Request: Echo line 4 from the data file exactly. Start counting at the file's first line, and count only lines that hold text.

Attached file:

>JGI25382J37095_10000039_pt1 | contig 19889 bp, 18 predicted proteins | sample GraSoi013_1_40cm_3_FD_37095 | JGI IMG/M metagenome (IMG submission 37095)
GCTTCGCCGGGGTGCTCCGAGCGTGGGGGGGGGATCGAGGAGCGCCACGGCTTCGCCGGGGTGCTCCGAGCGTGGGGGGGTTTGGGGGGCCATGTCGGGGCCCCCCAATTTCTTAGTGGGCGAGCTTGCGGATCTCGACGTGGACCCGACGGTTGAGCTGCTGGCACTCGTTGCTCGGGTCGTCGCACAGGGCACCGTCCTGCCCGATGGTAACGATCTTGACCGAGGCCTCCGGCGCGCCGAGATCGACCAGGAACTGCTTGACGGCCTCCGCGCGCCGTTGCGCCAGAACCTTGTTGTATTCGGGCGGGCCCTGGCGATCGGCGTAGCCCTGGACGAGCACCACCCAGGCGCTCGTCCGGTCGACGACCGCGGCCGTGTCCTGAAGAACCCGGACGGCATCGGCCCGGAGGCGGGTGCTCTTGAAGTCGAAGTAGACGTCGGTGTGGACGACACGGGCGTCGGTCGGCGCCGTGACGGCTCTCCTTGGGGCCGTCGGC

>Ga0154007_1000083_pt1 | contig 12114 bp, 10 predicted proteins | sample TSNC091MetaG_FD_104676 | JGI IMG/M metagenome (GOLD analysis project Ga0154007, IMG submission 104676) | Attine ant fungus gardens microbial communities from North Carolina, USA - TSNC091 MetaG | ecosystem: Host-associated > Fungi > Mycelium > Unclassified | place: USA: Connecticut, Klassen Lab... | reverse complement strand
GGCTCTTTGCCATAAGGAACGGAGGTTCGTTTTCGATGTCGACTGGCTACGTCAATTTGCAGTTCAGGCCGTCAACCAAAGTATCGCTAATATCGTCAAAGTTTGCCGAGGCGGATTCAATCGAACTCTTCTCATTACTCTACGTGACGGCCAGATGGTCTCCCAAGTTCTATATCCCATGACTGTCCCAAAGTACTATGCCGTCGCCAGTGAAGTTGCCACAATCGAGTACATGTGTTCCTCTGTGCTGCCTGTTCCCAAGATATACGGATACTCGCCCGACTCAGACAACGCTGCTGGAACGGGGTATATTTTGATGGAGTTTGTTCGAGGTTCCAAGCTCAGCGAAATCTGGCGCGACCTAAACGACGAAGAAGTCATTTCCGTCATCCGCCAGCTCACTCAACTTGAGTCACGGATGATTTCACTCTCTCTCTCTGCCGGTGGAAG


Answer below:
GGCTCTTTGCCATAAGGAACGGAGGTTCGTTTTCGATGTCGACTGGCTACGTCAATTTGCAGTTCAGGCCGTCAACCAAAGTATCGCTAATATCGTCAAAGTTTGCCGAGGCGGATTCAATCGAACTCTTCTCATTACTCTACGTGACGGCCAGATGGTCTCCCAAGTTCTATATCCCATGACTGTCCCAAAGTACTATGCCGTCGCCAGTGAAGTTGCCACAATCGAGTACATGTGTTCCTCTGTGCTGCCTGTTCCCAAGATATACGGATACTCGCCCGACTCAGACAACGCTGCTGGAACGGGGTATATTTTGATGGAGTTTGTTCGAGGTTCCAAGCTCAGCGAAATCTGGCGCGACCTAAACGACGAAGAAGTCATTTCCGTCATCCGCCAGCTCACTCAACTTGAGTCACGGATGATTTCACTCTCTCTCTCTGCCGGTGGAAG